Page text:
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For Release: August 1, 1997

Dwayne Brown
Headquarters, Washington, DC
202/358-1726

Keith Henry
Langley Research Center
757/864-6120

Mary Sandy
Virginia Space Grant Consortium
757/865-0726

RELEASE NO. 97-079

TEAM OF KANSAS UNIVERSITIES TAKES FIRST PLACE
IN NASA/FAA GENERAL AVIATION DESIGN COMPETITION

A joint design effort by student teams from three Kansas universities took first place in the 1997 NASA/FAA General Aviation Design Competition. The schools teaming for this design are University of Kansas, Lawrence; Wichita State University, Wichita; and Kansas State University, Manhattan and Salina campuses. The award was presented today in a special ceremony at the Experimental Aircraft Association's Annual Convention and Fly-In at Oshkosh, Wisc. NASA Administrator Dan Goldin and FAA Acting Administrator Barry Valentine presented the awards.

The national competition seeks to involve university student teams from U.S. engineering schools in the revitalization of the general aviation sector. Revitalization goals present open-ended design challenges that stimulate engineering students and provide the basis for a quality educational experience, while helping students understand the economic relevance of general aviation. Teams were asked to address design challenges in one or more of the following technical areas: Integrated cockpit systems; propulsion; noise and emissions; integrated design and manufacturing; aerodynamics; operating infrastructure and new designs such as air-cars. Students may consider designs for an entire aircraft or for a system or subsystem.

The competition, in its third year, allows university students to participate in a major national effort to rebuild the U.S. general aviation sector. For the purpose of the contest, general aviation aircraft are defined as single-pilot, fixed-wing, single-engine, propeller-driven aircraft for 2-6 passengers. Teams of undergraduate and graduate students from U.S. engineering schools work with faculty advisors to address design challenges for a small aircraft transportation system. The competition seeks to raise student awareness of the value of general aviation for business and personal use while promoting an understanding of its economic relevance. NASA and the FAA believe that this kind of competition serves to stimulate breakthroughs in technology and their application in the general aviation market.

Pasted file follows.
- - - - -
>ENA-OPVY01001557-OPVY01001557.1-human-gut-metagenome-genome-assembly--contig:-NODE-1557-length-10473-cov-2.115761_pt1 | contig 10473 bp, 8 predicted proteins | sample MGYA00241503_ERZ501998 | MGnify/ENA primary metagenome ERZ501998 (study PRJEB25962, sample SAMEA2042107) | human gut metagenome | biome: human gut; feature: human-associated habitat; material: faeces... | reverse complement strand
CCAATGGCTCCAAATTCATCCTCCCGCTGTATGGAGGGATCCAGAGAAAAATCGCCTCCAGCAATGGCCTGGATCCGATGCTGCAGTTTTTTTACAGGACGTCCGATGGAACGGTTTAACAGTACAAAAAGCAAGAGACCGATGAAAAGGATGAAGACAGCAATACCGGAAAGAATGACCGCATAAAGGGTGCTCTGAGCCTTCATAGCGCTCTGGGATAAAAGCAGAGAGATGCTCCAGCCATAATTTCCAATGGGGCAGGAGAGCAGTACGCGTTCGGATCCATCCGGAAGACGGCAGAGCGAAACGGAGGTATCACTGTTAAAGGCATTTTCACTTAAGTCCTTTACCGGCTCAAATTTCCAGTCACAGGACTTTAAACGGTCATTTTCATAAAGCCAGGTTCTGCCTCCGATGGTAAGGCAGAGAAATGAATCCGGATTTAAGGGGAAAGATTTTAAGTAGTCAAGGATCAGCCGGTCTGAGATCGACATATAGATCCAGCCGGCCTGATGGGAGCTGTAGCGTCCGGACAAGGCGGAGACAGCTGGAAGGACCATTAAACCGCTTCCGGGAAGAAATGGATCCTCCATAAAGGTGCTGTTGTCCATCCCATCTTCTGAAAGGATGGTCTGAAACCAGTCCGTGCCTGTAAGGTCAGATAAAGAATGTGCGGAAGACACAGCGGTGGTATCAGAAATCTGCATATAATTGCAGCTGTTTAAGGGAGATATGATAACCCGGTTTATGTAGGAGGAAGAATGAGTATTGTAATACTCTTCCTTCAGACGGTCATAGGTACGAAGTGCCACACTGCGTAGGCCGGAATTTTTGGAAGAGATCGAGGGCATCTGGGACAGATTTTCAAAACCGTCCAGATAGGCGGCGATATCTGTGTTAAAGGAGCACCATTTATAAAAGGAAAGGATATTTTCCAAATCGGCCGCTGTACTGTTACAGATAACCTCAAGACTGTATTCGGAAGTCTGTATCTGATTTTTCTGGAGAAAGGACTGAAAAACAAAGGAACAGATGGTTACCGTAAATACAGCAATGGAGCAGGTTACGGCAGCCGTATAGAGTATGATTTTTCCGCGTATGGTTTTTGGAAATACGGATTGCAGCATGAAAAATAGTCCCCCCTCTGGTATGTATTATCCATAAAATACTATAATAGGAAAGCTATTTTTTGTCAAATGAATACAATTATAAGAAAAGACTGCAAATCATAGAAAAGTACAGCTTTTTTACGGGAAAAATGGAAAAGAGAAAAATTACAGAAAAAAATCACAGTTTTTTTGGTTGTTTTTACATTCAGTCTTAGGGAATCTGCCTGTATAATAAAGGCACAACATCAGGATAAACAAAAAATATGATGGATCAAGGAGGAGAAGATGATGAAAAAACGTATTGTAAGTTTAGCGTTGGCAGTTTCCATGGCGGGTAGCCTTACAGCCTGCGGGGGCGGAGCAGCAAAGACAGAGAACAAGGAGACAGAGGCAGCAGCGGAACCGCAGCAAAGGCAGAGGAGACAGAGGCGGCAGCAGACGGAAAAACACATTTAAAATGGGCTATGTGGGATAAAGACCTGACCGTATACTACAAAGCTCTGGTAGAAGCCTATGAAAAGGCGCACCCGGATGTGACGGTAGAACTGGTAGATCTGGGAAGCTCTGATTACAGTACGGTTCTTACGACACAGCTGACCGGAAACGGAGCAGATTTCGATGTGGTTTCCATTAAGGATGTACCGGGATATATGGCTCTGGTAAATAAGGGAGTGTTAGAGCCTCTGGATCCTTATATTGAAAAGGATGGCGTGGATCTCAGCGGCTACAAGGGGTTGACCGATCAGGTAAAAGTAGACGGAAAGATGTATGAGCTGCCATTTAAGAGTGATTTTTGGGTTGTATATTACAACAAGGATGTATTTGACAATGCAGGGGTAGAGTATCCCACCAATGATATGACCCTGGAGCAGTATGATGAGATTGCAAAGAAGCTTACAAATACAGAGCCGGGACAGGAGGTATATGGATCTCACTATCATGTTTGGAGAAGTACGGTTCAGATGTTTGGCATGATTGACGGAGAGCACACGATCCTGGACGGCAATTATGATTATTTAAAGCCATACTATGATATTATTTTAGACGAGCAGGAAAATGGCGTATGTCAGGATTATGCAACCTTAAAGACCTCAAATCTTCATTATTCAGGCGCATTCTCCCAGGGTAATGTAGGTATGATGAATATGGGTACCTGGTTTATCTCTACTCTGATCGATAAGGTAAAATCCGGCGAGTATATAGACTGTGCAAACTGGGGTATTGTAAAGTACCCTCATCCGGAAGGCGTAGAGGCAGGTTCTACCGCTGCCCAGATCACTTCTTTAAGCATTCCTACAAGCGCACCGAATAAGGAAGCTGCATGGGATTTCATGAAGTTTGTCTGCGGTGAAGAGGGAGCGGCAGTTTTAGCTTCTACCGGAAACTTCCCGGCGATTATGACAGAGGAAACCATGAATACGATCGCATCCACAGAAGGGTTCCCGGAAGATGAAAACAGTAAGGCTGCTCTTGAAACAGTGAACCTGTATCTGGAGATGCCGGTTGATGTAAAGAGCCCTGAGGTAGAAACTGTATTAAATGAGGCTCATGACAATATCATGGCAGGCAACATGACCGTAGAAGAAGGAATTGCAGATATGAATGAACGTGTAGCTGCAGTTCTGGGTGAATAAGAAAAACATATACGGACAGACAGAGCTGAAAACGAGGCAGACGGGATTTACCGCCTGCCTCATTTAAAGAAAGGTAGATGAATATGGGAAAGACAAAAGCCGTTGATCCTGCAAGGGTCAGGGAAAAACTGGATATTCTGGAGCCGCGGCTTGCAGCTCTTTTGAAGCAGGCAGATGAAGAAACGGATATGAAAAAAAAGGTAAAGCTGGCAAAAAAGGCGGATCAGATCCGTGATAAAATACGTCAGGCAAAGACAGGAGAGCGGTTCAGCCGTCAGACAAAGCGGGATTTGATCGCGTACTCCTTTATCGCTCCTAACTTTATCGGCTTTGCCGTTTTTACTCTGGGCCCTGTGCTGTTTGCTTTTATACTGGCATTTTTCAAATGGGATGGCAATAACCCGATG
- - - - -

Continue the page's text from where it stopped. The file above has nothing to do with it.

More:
The Kansas team design offers a four-passenger, kit plane "for the pilot with limited resources." The design claims payload, range, cruise velocity, take-off and landing field lengths, rate of climb, and handling qualities comparable to a Cessna 172R for about half the cost or $75,000. The team calls its aircraft "Adagio" in honor of its potential for graceful flight reminiscent of the adagio musical movement of a symphony. The design uses a Zoche Aero-Diesel engine and features an unusual, inverted "V" tail.

The team cited that most kit planes are sold with the understanding that the owners will spend about 1,500 hours building the kit plane. The Adagio would require only 200 hours because of the use of pre-assembled/pre-fabricated structures. The use of these structures would require a new interpretation of FAA's rule which requires an owner to build and/or fabricate at least 50% of a kit-type plane. This is the second time the Kansas team has garnered the first place award in this prestigious and highly competitive competition. In 1996, the team won second place.

The review panel of government, industry and university general aviation experts praised the Kansas design for its outstanding technical effort, as well as its practicality, direct and innovative attack on cost issues, and aesthetics. The team's focus on making ownership and operation of a general aviation plane more affordable ties well to national general aviation revitalization goals.

As first place winners, design team members will share a cash award of $3,000 while the University of Kansas and Wichita State University Aerospace Engineering Departments and the Kansas State University Mechanical Engineering Department will share a $5,000 cash award.

The competition is coordinated for NASA and the FAA by the Virginia Space Grant Consortium. Guidelines for the fourth annual competition, to be held during the 1997-1998 academic year, will be available from the Consortium in August at 757/865-0726 or from msandy@pen.k12.va.us.

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